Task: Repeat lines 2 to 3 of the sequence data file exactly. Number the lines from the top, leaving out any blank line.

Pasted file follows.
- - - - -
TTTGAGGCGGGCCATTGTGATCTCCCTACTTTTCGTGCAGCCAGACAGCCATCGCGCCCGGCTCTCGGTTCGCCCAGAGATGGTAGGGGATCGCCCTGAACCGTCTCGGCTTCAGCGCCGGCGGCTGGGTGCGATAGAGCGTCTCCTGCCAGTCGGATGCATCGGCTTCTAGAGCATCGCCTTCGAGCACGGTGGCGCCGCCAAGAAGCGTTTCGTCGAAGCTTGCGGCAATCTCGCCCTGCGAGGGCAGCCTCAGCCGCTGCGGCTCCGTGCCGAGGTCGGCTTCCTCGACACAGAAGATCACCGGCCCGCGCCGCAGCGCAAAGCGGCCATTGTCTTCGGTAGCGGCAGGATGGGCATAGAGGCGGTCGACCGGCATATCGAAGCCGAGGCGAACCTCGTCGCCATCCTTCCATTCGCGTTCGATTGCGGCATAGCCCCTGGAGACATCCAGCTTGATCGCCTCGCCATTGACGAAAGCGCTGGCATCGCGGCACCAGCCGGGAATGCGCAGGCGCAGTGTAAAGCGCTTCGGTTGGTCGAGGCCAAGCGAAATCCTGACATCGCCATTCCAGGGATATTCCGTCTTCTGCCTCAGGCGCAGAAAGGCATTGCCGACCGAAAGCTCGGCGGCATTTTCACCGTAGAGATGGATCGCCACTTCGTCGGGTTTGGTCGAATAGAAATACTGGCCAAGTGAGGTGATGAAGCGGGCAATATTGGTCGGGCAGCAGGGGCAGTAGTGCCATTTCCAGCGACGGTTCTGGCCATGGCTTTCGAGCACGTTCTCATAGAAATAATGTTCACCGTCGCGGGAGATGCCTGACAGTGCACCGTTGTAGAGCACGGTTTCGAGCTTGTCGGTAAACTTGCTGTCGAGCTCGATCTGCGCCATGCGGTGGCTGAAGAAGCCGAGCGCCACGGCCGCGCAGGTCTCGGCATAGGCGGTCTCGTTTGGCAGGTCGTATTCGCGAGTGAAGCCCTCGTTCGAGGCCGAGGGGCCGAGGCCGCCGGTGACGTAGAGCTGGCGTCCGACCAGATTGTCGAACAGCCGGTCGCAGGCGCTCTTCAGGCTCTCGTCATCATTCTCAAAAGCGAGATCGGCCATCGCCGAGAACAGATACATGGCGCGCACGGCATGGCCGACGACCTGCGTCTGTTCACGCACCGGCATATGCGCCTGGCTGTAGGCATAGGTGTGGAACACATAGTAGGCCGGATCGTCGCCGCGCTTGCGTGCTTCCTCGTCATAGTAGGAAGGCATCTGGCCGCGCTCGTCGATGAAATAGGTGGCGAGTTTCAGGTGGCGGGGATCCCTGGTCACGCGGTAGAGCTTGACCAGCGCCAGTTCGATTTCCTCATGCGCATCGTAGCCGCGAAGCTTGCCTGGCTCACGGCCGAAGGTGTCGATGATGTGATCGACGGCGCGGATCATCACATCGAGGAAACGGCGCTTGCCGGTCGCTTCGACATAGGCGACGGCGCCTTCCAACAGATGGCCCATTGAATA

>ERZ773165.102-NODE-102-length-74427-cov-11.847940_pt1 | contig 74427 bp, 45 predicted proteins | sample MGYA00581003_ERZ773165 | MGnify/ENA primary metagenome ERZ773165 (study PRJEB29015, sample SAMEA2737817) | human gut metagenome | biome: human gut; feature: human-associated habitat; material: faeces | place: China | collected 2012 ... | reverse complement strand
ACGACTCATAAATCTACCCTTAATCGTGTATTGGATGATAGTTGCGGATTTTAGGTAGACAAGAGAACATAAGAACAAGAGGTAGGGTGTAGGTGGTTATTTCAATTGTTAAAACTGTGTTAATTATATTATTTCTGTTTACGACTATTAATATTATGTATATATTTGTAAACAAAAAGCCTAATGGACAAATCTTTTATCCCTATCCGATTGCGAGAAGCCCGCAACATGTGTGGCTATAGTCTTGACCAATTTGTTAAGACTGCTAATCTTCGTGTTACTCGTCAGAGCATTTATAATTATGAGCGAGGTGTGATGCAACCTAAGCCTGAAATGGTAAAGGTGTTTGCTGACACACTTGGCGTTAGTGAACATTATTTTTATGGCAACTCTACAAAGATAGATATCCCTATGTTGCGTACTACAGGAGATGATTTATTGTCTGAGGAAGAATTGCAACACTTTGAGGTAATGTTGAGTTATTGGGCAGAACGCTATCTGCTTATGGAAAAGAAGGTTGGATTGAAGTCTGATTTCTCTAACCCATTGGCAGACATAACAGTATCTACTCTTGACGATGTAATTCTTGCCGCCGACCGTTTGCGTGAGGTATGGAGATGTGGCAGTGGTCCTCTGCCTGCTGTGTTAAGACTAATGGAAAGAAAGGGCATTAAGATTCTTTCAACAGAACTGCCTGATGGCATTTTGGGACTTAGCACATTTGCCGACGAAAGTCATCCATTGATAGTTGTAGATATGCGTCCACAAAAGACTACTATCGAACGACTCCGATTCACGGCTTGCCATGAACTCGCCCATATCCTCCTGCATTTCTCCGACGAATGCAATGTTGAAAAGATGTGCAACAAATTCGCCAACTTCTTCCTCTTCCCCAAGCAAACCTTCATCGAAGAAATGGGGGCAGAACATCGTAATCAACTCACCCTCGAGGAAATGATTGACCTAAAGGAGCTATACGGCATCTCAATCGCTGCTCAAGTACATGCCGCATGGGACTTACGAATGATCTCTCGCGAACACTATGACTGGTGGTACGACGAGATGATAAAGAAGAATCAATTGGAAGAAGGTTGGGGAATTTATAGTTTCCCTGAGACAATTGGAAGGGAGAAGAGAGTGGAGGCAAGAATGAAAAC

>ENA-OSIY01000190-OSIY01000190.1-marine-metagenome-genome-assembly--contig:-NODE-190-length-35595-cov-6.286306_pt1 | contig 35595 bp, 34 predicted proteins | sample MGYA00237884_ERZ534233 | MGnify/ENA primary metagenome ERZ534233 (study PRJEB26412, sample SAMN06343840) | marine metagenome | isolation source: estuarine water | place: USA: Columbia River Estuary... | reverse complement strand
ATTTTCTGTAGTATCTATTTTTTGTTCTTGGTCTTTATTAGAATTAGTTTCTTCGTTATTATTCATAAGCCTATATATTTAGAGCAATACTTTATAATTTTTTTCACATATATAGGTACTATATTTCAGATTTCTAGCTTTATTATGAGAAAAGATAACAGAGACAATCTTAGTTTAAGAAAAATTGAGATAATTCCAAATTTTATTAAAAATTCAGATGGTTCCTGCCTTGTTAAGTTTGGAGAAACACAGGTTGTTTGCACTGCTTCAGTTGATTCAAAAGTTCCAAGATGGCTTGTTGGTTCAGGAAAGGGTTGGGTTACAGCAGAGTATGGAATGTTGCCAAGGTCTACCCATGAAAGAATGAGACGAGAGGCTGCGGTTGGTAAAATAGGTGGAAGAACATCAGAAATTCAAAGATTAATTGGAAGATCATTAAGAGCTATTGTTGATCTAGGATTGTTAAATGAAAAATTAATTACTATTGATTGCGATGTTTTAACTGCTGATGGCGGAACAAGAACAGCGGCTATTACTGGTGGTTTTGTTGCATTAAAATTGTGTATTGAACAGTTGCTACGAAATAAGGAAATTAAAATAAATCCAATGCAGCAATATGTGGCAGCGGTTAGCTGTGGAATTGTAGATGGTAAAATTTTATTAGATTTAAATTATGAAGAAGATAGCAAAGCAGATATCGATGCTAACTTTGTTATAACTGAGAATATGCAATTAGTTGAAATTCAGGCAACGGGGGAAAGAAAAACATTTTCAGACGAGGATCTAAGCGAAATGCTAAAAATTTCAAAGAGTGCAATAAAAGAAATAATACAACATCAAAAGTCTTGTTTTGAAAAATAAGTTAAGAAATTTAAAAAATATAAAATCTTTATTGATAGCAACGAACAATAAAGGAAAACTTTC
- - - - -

>ERZ773165.102-NODE-102-length-74427-cov-11.847940_pt1 | contig 74427 bp, 45 predicted proteins | sample MGYA00581003_ERZ773165 | MGnify/ENA primary metagenome ERZ773165 (study PRJEB29015, sample SAMEA2737817) | human gut metagenome | biome: human gut; feature: human-associated habitat; material: faeces | place: China | collected 2012 ... | reverse complement strand
ACGACTCATAAATCTACCCTTAATCGTGTATTGGATGATAGTTGCGGATTTTAGGTAGACAAGAGAACATAAGAACAAGAGGTAGGGTGTAGGTGGTTATTTCAATTGTTAAAACTGTGTTAATTATATTATTTCTGTTTACGACTATTAATATTATGTATATATTTGTAAACAAAAAGCCTAATGGACAAATCTTTTATCCCTATCCGATTGCGAGAAGCCCGCAACATGTGTGGCTATAGTCTTGACCAATTTGTTAAGACTGCTAATCTTCGTGTTACTCGTCAGAGCATTTATAATTATGAGCGAGGTGTGATGCAACCTAAGCCTGAAATGGTAAAGGTGTTTGCTGACACACTTGGCGTTAGTGAACATTATTTTTATGGCAACTCTACAAAGATAGATATCCCTATGTTGCGTACTACAGGAGATGATTTATTGTCTGAGGAAGAATTGCAACACTTTGAGGTAATGTTGAGTTATTGGGCAGAACGCTATCTGCTTATGGAAAAGAAGGTTGGATTGAAGTCTGATTTCTCTAACCCATTGGCAGACATAACAGTATCTACTCTTGACGATGTAATTCTTGCCGCCGACCGTTTGCGTGAGGTATGGAGATGTGGCAGTGGTCCTCTGCCTGCTGTGTTAAGACTAATGGAAAGAAAGGGCATTAAGATTCTTTCAACAGAACTGCCTGATGGCATTTTGGGACTTAGCACATTTGCCGACGAAAGTCATCCATTGATAGTTGTAGATATGCGTCCACAAAAGACTACTATCGAACGACTCCGATTCACGGCTTGCCATGAACTCGCCCATATCCTCCTGCATTTCTCCGACGAATGCAATGTTGAAAAGATGTGCAACAAATTCGCCAACTTCTTCCTCTTCCCCAAGCAAACCTTCATCGAAGAAATGGGGGCAGAACATCGTAATCAACTCACCCTCGAGGAAATGATTGACCTAAAGGAGCTATACGGCATCTCAATCGCTGCTCAAGTACATGCCGCATGGGACTTACGAATGATCTCTCGCGAACACTATGACTGGTGGTACGACGAGATGATAAAGAAGAATCAATTGGAAGAAGGTTGGGGAATTTATAGTTTCCCTGAGACAATTGGAAGGGAGAAGAGAGTGGAGGCAAGAATGAAAAC